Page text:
The steel market is running two diverging narratives.
In the U.S., the market remains extremely tight. Mill lead times are out to the end of this year. Furthermore, prices are set to stay high into 2022.
The situation is not dissimilar in Europe. In Europe, the steel market is seeing a similar post-pandemic bounceback, supply chain restocking and constraints, like the U.S., by tariffs on imported material.
But in the rest of the world, global steel production seems to be slowing. Raw material prices — iron ore, in particular — are easing.
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Steel market narrative outside of US, Europe
According to Capital Economics, global daily steel production in May came in somewhat lower than April, as output in China dipped.
The World Steel Association reported global steel production rose by an impressive 16.5% year over year in May. However, this is against a 2020 reference point during which many countries were only starting to emerge from national lockdowns in May 2020.
But looking at the month-over-month growth rate, daily global steel output fell by 0.4% in May. That followed a 3.5% rise in April.
At the same time, Beijing’s combination of dire warnings about manipulative speculative pricing, restrictions on credit for construction and pressure on polluting industries to reduce emissions have combined to cause a sharp correction on the previously buoyant iron ore price, down 9% on the Dalian exchange to $173/ton this week.
No respite for US steel consumers
It is unlikely a cooling steel market in China will offer much respite to U.S. consumers. The two markets operate in parallel universes.
The Section 232 tariffs had the desired effect back in 2018-19, raising the fortunes of domestic mills. However, one hoped-for outcome, more domestic capacity, didn’t materialize. Even the current surge in prices has failed to encourage much more.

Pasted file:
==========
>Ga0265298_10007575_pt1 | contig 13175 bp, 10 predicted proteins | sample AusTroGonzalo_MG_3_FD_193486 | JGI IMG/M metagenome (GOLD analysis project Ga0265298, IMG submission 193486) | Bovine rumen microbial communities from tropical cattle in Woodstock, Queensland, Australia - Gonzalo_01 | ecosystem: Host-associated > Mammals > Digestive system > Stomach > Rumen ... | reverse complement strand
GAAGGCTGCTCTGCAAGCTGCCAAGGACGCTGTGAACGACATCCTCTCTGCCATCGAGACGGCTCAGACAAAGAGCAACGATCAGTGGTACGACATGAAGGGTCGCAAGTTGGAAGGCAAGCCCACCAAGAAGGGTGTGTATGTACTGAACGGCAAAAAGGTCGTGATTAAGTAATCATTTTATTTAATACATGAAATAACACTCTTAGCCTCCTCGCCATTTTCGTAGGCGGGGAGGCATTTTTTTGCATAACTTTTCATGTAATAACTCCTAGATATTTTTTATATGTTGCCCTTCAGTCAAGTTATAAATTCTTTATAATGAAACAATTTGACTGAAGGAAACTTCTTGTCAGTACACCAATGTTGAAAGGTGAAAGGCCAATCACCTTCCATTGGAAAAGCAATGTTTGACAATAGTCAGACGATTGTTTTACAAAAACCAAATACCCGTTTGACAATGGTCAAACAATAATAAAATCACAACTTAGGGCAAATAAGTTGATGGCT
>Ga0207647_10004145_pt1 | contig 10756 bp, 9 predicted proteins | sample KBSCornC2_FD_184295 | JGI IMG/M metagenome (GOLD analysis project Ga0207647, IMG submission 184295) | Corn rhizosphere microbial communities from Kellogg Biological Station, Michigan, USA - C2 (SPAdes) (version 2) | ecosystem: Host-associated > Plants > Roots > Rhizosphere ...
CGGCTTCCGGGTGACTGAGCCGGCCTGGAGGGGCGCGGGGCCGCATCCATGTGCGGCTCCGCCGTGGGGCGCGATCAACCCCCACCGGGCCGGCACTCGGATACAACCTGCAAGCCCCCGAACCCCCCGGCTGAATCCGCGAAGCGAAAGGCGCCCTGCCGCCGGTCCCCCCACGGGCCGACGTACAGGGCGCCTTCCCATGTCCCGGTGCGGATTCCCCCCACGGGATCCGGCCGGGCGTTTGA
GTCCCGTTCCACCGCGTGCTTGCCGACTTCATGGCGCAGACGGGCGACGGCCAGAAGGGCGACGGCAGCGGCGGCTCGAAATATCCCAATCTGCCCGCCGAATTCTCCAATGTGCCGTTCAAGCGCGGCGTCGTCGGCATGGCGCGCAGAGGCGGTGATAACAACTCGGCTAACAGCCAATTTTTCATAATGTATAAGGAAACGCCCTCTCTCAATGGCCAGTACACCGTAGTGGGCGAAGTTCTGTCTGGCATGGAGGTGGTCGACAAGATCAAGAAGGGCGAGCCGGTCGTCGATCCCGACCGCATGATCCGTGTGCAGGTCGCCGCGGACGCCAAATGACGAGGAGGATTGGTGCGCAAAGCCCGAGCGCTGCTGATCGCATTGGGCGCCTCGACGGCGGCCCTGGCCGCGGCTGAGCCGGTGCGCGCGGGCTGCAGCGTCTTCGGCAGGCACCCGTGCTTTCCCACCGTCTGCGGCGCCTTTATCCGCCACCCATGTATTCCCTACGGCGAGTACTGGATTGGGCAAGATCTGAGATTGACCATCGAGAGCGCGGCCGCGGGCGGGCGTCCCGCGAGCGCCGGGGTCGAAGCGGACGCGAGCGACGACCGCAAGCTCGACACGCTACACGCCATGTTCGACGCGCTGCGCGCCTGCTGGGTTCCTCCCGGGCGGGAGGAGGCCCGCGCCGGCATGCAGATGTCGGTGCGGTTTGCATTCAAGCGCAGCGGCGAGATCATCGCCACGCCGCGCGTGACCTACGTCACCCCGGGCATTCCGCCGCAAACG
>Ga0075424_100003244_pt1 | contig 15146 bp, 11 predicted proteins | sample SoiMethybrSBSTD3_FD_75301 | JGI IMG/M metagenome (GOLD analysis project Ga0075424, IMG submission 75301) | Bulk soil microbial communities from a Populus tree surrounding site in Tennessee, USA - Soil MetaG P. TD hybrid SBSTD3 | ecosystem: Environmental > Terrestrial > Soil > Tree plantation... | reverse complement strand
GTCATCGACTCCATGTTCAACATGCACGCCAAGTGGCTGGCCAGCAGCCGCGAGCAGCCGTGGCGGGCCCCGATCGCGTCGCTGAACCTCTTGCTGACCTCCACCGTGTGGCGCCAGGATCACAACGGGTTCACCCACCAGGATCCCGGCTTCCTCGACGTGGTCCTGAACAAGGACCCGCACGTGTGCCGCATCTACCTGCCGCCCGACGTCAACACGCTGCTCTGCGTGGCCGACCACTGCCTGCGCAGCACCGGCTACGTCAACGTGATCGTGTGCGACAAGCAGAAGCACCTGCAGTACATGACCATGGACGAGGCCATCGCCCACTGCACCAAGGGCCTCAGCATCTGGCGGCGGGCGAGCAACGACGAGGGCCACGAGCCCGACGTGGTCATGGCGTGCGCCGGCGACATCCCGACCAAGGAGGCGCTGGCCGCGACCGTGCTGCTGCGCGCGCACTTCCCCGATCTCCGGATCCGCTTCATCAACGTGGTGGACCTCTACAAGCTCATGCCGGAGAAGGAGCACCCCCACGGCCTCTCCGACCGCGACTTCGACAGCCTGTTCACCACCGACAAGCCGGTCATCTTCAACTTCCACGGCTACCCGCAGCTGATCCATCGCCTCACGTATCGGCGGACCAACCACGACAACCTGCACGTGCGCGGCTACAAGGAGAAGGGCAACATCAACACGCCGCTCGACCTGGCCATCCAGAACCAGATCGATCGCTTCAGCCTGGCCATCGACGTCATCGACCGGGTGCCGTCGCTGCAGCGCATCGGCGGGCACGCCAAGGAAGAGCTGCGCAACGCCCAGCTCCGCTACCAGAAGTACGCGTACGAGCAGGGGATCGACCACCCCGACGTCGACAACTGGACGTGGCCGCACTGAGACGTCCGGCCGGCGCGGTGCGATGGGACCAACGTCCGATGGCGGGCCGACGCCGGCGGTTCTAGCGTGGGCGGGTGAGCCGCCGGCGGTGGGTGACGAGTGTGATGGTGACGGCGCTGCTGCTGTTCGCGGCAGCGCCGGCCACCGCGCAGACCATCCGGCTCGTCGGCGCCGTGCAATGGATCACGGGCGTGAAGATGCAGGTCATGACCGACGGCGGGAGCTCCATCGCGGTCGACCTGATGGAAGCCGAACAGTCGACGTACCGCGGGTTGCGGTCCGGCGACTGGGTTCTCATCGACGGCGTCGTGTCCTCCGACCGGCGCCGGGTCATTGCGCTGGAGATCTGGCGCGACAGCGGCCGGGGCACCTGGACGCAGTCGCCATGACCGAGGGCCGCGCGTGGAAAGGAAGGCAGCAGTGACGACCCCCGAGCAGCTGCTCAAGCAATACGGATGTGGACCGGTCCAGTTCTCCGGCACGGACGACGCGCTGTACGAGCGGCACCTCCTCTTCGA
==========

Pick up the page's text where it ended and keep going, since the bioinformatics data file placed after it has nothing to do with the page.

We are seeing a confluence of restrained supply overwhelmed by massive bounceback demand. It is a squeeze if not orchestrated by the mills then at least assisted.
Nor will the widely reported probable removal of Section 232 tariffs on European mills this year have much impact on metal supply to U.S. consumers. Europe is almost as tight as the U.S. and simply doesn’t have much capacity to supply the U.S. market in 2021.
The Biden administration is looking to relax the Section 232 tariffs, at least as far as Europe is concerned. It is a move widely seen as a bid to corral like-minded allies against overcapacity in China.
Section 232 easing?
In the longer term, relaxation of Section 232 for European suppliers will be welcome news for steel consumers and, possibly in time, help ease some of the pressure on elevated prices later in 2022.
But the real story will be around how the administration handles the application of Section 232 on Japan and other Asian countries. In addition, it will be critical to see what steps trade negotiators take on quotas for Brazil and South Korea.
Section 232 has certainly spurred a resurgence in margin for the domestic steel industry.
Capacity utilization rates are at near all-time highs. However, Section 232 has also inhibited one potential source of supply, imports, at a time when the market is suffering a supply-side squeeze.
The administration will be seeking to balance political and economic issues in reviewing the tariff and quota structure — a process for which there is no quick fix.
Steel consumers have the prospect of high prices for at least the balance of this year and into next, regardless of a decision on Section 232.
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